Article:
Telephone numbers in Hong Kong

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Hong Kong telephone numbers
Hong Kong Location.svg
Location of Hong Kong
Country Hong Kong
Continent Asia
Regulator Communications Authority
Type Closed
Typical format+852 XXXX XXXX (Mobile phone and fixed-line numbers)
Access codes
Country calling code +852
International call prefix 001
Trunk prefix none

Telephone numbers in Hong Kong are mostly eight-digit. Fixed land line numbers start with 2 or 3, mobile (cellular) phone numbers with 5, 6, 7 or 9, pager numbers with 7 and forwarding service with 8. Since the end of 1989, there have been no area codes within Hong Kong.


The telephone number for emergency services – Police, Fire Service and Ambulance – is 999 for all telephone lines. These numbers can also be used for mobile and other users:

Some special numbers are three- to five-digit. Some premium rate services, for example for games and adult contents, are 11-digit. Numbers beginning with '1' are usually reserved for carrier/operator services. These services are provided by the individual telephone carrier. In general, these numbers can be used across all carriers:

The international call prefix varies depending on IDD provider, however 001 works on all phone lines and uses the IDD service provided by the same carrier as the telephone line that 001 call is dialed from. During the years of telephone monopoly, the International call prefix was 106 (through 1980s) and then 001. Calls to Macau and mainland China are international, as are calls to Taiwan. Calls from Hong Kong to other parts of China include that regions separate country code:

Present numbering scheme and format

The present structure and format of telephone numbers in Hong Kong according to the Hong Kong Telecom Service Numbering Scheme, is as follows (the first digits of the telephone number is used as follows): [1]

Telephone exchanges in Hong Kong

Historical numbering scheme and area codes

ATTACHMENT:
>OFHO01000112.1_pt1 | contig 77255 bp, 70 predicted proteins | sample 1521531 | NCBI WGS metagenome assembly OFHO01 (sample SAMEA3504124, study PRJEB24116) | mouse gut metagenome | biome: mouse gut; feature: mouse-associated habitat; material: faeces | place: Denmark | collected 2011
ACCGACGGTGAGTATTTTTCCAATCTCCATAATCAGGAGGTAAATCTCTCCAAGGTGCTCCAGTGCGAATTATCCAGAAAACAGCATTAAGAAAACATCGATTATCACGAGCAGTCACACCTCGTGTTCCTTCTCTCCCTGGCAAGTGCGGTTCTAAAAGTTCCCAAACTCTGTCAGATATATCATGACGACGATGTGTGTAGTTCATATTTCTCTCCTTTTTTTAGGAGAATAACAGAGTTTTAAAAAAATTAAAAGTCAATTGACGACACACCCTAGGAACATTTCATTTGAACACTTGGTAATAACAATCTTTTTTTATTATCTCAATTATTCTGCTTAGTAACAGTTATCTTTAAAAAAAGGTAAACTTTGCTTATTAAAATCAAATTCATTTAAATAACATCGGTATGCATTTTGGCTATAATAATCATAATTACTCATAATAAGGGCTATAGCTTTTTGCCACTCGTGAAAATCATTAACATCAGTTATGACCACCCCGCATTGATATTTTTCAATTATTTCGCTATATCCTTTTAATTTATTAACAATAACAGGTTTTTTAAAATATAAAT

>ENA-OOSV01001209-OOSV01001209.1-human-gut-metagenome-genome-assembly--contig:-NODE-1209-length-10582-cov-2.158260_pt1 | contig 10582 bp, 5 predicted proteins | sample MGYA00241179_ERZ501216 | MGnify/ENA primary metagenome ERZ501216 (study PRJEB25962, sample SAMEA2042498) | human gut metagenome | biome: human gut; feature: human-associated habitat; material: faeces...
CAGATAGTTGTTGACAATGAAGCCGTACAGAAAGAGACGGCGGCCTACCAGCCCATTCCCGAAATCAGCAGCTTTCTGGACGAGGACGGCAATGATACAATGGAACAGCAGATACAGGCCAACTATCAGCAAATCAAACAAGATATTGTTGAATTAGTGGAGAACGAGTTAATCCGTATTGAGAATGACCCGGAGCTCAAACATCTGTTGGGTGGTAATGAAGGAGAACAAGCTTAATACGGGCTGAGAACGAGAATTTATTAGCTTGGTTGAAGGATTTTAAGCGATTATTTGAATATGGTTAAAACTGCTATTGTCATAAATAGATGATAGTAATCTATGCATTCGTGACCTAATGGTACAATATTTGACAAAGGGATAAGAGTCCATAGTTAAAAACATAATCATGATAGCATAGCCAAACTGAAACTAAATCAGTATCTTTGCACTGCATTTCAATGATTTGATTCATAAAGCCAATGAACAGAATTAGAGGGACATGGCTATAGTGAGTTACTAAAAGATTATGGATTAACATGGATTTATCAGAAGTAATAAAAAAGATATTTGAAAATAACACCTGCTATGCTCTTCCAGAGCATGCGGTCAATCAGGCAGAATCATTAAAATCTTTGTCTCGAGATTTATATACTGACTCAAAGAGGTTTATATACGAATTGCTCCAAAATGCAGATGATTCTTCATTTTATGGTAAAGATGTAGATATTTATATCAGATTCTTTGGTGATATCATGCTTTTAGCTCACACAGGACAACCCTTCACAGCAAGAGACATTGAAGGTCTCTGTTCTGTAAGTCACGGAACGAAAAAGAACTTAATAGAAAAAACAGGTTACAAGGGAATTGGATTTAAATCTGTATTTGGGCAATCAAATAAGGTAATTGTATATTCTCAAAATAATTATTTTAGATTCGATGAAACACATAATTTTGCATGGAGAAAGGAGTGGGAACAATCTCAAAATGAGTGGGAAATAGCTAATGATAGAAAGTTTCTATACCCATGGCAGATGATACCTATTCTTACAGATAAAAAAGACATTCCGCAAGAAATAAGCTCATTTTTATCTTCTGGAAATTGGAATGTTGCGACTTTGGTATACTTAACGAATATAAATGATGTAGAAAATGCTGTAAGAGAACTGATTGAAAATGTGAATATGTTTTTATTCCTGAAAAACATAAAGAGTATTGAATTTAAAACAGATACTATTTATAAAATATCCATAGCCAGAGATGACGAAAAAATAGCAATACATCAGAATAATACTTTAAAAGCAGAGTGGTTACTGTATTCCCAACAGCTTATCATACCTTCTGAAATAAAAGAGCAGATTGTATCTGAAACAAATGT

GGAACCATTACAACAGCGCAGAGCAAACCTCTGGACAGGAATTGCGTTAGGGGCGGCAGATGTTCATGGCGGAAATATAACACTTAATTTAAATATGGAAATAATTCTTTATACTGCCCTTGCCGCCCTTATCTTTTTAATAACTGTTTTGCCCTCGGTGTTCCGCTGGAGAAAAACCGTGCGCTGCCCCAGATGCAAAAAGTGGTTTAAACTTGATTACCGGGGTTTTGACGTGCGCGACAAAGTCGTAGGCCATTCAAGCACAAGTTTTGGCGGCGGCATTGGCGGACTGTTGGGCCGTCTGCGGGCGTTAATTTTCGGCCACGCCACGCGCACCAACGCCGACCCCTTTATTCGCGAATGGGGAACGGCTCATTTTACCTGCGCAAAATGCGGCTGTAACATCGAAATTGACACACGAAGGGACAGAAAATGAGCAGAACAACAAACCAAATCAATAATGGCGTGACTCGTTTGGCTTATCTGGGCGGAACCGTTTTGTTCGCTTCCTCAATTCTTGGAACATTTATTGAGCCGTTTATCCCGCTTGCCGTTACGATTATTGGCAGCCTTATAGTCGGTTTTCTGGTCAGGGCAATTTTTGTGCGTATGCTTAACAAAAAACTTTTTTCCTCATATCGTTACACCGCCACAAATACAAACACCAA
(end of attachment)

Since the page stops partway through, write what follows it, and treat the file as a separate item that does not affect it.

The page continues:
In the 1970s, area codes were assigned with the following pattern:

There was no standard trunk prefix like '0' – only the area code and phone number were dialed when calling from one area code to another. Thus the Kowloon number xxx-xxx would have been dialed as follows:


In the mid-1980s, 6-digit numbers starting with '0' became 7-digit numbers starting with '71', making way for subsequent change of the New Territories prefix from '12' to '0'.

Fixed-line phone numbers were either six- or seven-digit in the 1980s. Area codes were assigned with the following patterns.

Cellular phone numbers are all eight-digit starting with '9'.

Easy Dialling Day

On 30 December 1989, area codes were abolished. [3] Six-digit numbers in the New Territories were changed to replace the initial 8 with 46, followed by five digits; area codes for six-digit numbers in the other areas became part of subscriber's numbers. Area codes for seven-digit numbers were simply removed. Some six-digit numbers had the first digit changed to two digits to make a seven-digit number.


On January 1, 1995, [4] a '2' was prefixed to all fixed line (land line) numbers which are now eight-digit. A '7' was prefixed to existing pager service numbers.

Since 2000s

Before the introduction of portable fixed line numbers, numbers were assigned in a pattern akin to districts. For example, in addition to the existing 3, 5 and 0 prefixes, a 4 prefix was used for Tuen Mun and Yuen Long, 6 for Tai Po and Sha Tin, and 8 for Hong Kong Island.

Numbers starting with '3' were introduced when '2' for fixed lines started running out. Cell phone numbers remain eight-digit. The number '6' started to be used when numbers started with '9' were running out. In May 2008, cellular phone numbers with '5' as the beginning were also introduced.

Due to numerous phone scams spoofing local telephone numbers, calls started from outside Hong Kong using a local number now show the Hong Kong prefix +852 before the phone numbers in Caller ID. [5]

See also

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  1. The Numbering Plan for Telecommunications Services in Hong Kong SAR / 香港電訊服務 號碼計劃 (PDF), Communications Authority , retrieved 3 December 2016
  2. Internet PPS - 關於我們
  3. 1989 - Hong Kong Telephone (Easy Dialling Day)
  4. Daryanani, Renu. Hong Kong 1995: A review of 1994. Hong Kong: Government Printing Department. p. 360. ISBN   9789620201547.
  5. Office of the Communications Authority. "Insertion of "+" Sign in the Calling Number Display to Help Identify Possible Telephone Scams Originated from Outside Hong Kong". Archived from the original on 2021-03-24. Retrieved 2021-03-24.